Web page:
Shining City – Unmoored in A Crowded City

In essence, Shining City (last seen here on Broadway in 2006), is another of playwright Conor McPherson’s ghost stories. This one, however, alludes not only an “actual” spirit, but city lives lived, despite liaisons, without roots or attachments, adrift in limbo.

Still living with unopened cartons, fledgling therapist Ian (Billy Carter) welcomes his first patient with professionalism that covers insecurity.  John (Matthew Broderick) evidently tried to get an appointment with a psychiatrist recommended by his doctor, but waiting time was four months. We never learn how he found Ian. John’s problem, emerging in the fits and starts of an otherwise, one suspects, taciturn man, is that his wife Mari is appearing in the house weeks after she died in a particularly grisly car crash. The patient is so badly shaken, he’s moved into a B & B.

Lisa Dwan, Billy Carter

John and Mari barely communicated when she was alive. He had no idea she was out the night she died or where she was going. If they’d only communicated. If they’d only been able to have children. Is she now trying to punish her husband or to tell him something?

Ian is –surprise!- visited by Neasa (Lisa Dwan) the mother of his baby. Despite an argument, oblivious to exit statements, she expected him home days ago. Stuck in his brother’s house, life’s become ostracized hell. We learn some of Ian’s backstory, viable reasons for his feeling troubled. He will, he promises, be responsible.

Next we look in on the therapist one night when he’s picked up Laurence (James Russell) in a park. Homeless, in debt, and also a father, the man is reduced to selling himself in order to be able to go back to temporary digs. This is Ian’s awkward first time with a man. It doesn’t turn out as planned.

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Billy Carter and James Russell; Billy Carter

Furniture is moved, cartons packed. Ian is once again moving. John returns for a last visit. Both his and Ian’s lives have radically changed. Or have they?

McPherson’s episodic piece is fatalistic. These are four characters without real homes, in search of connection, who “affiliate” but seem not to bond. Loneliness in a crowd. Less poignant than numb. Uncomfortably familiar. Even the building’s door buzzer never gets fixed.

Director Ciaran O’Reilly makes us feel like voyeurs. Even the playwright’s signature, fragmented dialogue arrives authentic. Each actor wears anxiety and disassociation a bit differently; the sum may make you squirm. Raised voices are never gratuitous. In fact, tensions often show themselves in small ways like John’s hand upon the couch arm, a single finger twitching or Laurence’s sudden, yet ambivalent move towards John. Ian’s unwitting smiles at some of what John tells him are priceless.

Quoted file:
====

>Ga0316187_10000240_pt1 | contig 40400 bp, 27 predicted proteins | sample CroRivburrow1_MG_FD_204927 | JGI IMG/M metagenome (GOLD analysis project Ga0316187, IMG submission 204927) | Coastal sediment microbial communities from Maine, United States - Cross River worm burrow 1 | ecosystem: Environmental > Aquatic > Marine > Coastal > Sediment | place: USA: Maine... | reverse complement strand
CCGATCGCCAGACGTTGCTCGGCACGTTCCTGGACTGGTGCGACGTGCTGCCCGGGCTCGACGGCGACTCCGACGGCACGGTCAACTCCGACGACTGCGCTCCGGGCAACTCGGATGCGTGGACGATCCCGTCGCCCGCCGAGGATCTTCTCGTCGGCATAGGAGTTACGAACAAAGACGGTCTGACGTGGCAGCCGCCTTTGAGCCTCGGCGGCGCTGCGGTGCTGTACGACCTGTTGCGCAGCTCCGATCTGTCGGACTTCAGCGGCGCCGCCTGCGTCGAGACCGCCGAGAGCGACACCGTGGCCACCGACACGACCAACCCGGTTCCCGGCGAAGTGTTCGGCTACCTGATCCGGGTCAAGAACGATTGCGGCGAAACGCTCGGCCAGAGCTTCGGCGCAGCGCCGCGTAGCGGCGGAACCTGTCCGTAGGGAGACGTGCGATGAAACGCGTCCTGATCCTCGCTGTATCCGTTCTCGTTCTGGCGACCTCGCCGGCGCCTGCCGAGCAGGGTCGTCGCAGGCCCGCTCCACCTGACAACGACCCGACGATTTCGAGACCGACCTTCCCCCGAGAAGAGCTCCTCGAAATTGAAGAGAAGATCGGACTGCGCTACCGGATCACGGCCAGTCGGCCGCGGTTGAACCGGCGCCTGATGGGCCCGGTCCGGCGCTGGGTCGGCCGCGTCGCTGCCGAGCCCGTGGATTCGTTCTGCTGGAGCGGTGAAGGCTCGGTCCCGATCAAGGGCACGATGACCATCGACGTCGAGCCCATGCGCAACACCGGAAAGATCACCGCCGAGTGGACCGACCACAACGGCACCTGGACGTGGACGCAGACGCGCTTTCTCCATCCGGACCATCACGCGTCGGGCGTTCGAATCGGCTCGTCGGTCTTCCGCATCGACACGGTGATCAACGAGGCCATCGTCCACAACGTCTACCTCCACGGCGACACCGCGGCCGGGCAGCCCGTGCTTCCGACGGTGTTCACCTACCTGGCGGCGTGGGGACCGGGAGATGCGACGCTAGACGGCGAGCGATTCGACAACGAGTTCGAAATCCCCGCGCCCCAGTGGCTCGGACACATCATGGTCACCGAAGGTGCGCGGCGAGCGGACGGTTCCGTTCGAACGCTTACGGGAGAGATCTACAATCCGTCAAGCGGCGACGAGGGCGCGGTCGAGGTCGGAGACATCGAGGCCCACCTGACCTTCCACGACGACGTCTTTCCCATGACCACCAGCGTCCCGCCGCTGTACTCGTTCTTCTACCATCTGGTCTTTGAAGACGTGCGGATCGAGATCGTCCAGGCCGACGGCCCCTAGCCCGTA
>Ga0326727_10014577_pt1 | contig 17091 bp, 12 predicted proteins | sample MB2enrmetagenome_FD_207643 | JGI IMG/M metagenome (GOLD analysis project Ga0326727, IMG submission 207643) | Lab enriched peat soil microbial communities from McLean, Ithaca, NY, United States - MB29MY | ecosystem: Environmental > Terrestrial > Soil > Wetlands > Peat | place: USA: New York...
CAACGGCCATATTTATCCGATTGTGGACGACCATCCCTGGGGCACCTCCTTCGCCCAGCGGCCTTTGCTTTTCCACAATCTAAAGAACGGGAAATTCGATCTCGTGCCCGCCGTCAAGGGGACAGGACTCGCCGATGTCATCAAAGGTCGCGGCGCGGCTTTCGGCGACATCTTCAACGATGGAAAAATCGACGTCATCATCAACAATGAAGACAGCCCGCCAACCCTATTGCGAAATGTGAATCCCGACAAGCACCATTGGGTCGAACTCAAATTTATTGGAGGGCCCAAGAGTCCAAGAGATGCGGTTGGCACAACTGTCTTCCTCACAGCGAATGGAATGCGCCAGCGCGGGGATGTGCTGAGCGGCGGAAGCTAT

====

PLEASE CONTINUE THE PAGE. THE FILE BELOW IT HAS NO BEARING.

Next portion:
Billy Carter (Ian) is an onstage natural. The actor uses his character’s feelings to color every word and move or lack thereof rather than demonstrate them. He is here, palpably, a man shut off from himself as well as the world.

Matthew Broderick (John) begins a victim of our familiarity. It takes awhile to accept his pronounced Irish accent. Drawn sympathetically to the turbulence that drives him, however, we become as accustomed to it as we do to his self-flagellating guilt. Broderick is a master of hesitant, confused delivery. His everyman persona serves the role. John could be your friend, your neighbor.

An unnerving play.

Charlie Corcoran’s Set is appropriately utilitarian and minimal with details reflecting an old building.

The newly renovated Irish Repertory Theater is more comfortable, more accessible, and more spacious. A venerable and worthy institution begins another act like a phoenix rising from plaster and sawdust.

Photos by Carol Rosegg
Opening: Matthew Broderick, Billy Carter

Shining City by Conor McPherson
Directed by Ciaran O’Reilly
Irish Repertory Theatre
132 West 22nd Street
Through July 3, 2016

About Alix Cohen (580 Articles)
Alix Cohen is the recipient of eight New York Press Club Awards for work published on this venue. Her writing history began with poetry, segued into lyrics and took a commercial detour while holding executive positions in product development, merchandising, and design. A cultural sponge, she now turns her diverse personal and professional background to authoring pieces about culture/the arts with particular interest in artists/performers and entrepreneurs. Theater, music, art/design are lifelong areas of study and passion. She is a voting member of Drama Desk and Drama League. Alix’s professional experience in women’s fashion fuels writing in that area. Besides Woman Around Town, the journalist writes for Cabaret Scenes, Broadway World, and Theater Pizzazz. Additional pieces have been published by The New York Post, The National Observer’s Playground Magazine, Pasadena Magazine, Times Square Chronicles, and ifashionnetwork. She lives in Manhattan. Of course.